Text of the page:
Vaginal dryness can occur at any age, but it is more common as we begin to lose our estrogen in the years leading up to menopause and post-menopause. It can also be present post-partum while breastfeeding and while someone is on the birth control pill.
The cervix has glands that produces mucus in response to estrogen. The vaginal tract also secretes fluid and is responsive to hormone levels. The good bacteria that live in our vagina and the cells that line the tract (as well as our musculature) is responsive to estrogen.
The amount of fluid you produce is a product of many factors: where in your menstrual cycle you are, age, genetics, menstrual history, hormone levels, medication use, vaginal bacterial levels, etc. What this means is that some people make a lot of fluid while others don’t.
Genitourinary syndrome of menopause (GSM)
If you’re in perimenopause — this is almost all of you if you’re in your 40s, but can also include those of you in your late 30s — or have reached menopause, vaginal dryness can show up. This is categorized under GSM (genitourinary syndrome of menopause), which includes:
- low lubrication and associated symptoms like irritation, itching, pain, burning in the vaginal tract and vulva
- high incidence of urinary tract infections
- thinning of the cells in the vaginal tract and associated symptoms like pain with penetrative intercourse, irritation, itching, and spotting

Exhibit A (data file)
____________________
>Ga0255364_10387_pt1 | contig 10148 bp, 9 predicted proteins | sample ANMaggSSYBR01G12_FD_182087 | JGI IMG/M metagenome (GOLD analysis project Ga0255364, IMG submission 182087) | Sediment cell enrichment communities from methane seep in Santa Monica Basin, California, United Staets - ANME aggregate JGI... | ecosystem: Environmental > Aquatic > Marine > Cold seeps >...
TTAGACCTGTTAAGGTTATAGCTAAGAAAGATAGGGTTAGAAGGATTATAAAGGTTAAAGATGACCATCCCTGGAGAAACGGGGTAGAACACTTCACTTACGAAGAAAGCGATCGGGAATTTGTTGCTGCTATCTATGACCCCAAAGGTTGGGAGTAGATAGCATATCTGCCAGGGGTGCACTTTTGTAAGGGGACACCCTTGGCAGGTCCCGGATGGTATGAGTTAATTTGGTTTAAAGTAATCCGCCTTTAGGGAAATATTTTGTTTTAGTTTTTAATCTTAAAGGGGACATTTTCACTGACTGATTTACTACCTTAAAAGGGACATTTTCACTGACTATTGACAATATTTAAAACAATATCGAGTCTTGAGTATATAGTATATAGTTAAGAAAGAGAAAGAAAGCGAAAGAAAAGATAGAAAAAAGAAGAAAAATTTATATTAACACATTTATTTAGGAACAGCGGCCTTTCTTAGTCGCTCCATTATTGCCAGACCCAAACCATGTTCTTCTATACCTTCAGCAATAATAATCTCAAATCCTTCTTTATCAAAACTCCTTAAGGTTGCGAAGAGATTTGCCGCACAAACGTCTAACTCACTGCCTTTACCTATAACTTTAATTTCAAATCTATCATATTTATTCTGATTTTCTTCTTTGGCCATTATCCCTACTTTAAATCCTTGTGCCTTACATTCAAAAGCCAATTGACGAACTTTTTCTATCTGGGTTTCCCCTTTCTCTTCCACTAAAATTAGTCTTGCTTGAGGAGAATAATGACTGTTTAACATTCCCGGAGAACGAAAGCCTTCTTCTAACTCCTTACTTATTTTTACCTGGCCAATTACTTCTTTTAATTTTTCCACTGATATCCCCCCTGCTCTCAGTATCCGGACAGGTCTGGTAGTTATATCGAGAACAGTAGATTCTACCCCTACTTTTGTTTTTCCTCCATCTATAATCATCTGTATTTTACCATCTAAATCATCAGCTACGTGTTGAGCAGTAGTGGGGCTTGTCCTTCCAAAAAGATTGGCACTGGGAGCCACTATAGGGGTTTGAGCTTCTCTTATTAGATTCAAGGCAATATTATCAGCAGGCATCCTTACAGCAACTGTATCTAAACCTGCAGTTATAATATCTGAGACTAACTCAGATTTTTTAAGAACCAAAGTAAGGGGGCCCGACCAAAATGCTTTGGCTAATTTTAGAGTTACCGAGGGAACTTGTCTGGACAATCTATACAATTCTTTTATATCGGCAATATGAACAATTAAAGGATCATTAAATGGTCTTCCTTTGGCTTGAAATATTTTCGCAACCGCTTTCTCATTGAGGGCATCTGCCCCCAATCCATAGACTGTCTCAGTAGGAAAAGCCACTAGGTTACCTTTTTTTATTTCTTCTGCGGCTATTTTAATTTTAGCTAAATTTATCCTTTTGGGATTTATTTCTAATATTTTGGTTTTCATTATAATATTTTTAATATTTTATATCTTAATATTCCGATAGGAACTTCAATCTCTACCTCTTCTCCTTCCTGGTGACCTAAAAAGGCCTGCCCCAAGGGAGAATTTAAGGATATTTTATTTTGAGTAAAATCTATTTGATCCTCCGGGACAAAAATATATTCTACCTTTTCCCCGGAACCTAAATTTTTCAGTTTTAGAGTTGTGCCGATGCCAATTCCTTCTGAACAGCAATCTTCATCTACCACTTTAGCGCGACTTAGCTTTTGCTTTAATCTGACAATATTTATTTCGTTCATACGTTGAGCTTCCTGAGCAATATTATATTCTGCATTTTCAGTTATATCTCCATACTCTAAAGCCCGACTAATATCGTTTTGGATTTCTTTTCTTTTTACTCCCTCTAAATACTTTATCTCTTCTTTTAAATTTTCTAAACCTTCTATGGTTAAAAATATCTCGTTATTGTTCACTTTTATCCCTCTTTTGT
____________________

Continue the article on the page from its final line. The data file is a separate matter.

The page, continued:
- pelvic floor issues and prolapse
Low lubrication during intercourse
There is nothing wrong with using lubrication during penetrative intercourse even though there is some shame and embarrassment that can come along with this.
If you find that you’re not producing enough fluid for a pleasurable experience, then using lube can be extremely helpful. There are a lot of reasons why someone might not be lubricated enough. It’s typically not something that is depicted in the media or porn, however, the use of lube is more widespread than you think!
The choice of lube is personal — pick one that feels good to you and one that is appropriate for your situation. For e.g., if you use physical barrier protection like condoms, then use condom-safe lube.
What to do about vaginal dryness and GSM
An assessment of the tissue through an internal exam can be really helpful. This can be done with your GP or gynaecologist, but also with a pelvic physiotherapist.
Vaginal moisturizers with hyaluronic acid, seabuckthorn oil, aloe, and other nourishing ingredients can be really helpful. This is usually a good place to start for many people.
Vaginal estrogen, especially vaginal estriol (which isn’t particularly absorbed systemically and doesn’t carry the same risks as transdermal or oral hormone therapy) can be a game-changer for a lot of people. Talk to your gynaecologist, naturopathic doctor, or family doctor.
I prescribe this often to my patients who are peri/post menopausal and it is extremely effective for GSM.
Working on hormonal health, obviously, is also important, as is avoiding using soaps and irritants to the vaginal and vulvar areas so that you’re not disturbing the pH or bacteria that are protective (plain ‘ole water works best).
If you’re struggling with vaginal dryness and/or GSM and in need of some support, feel free to book in an appointment.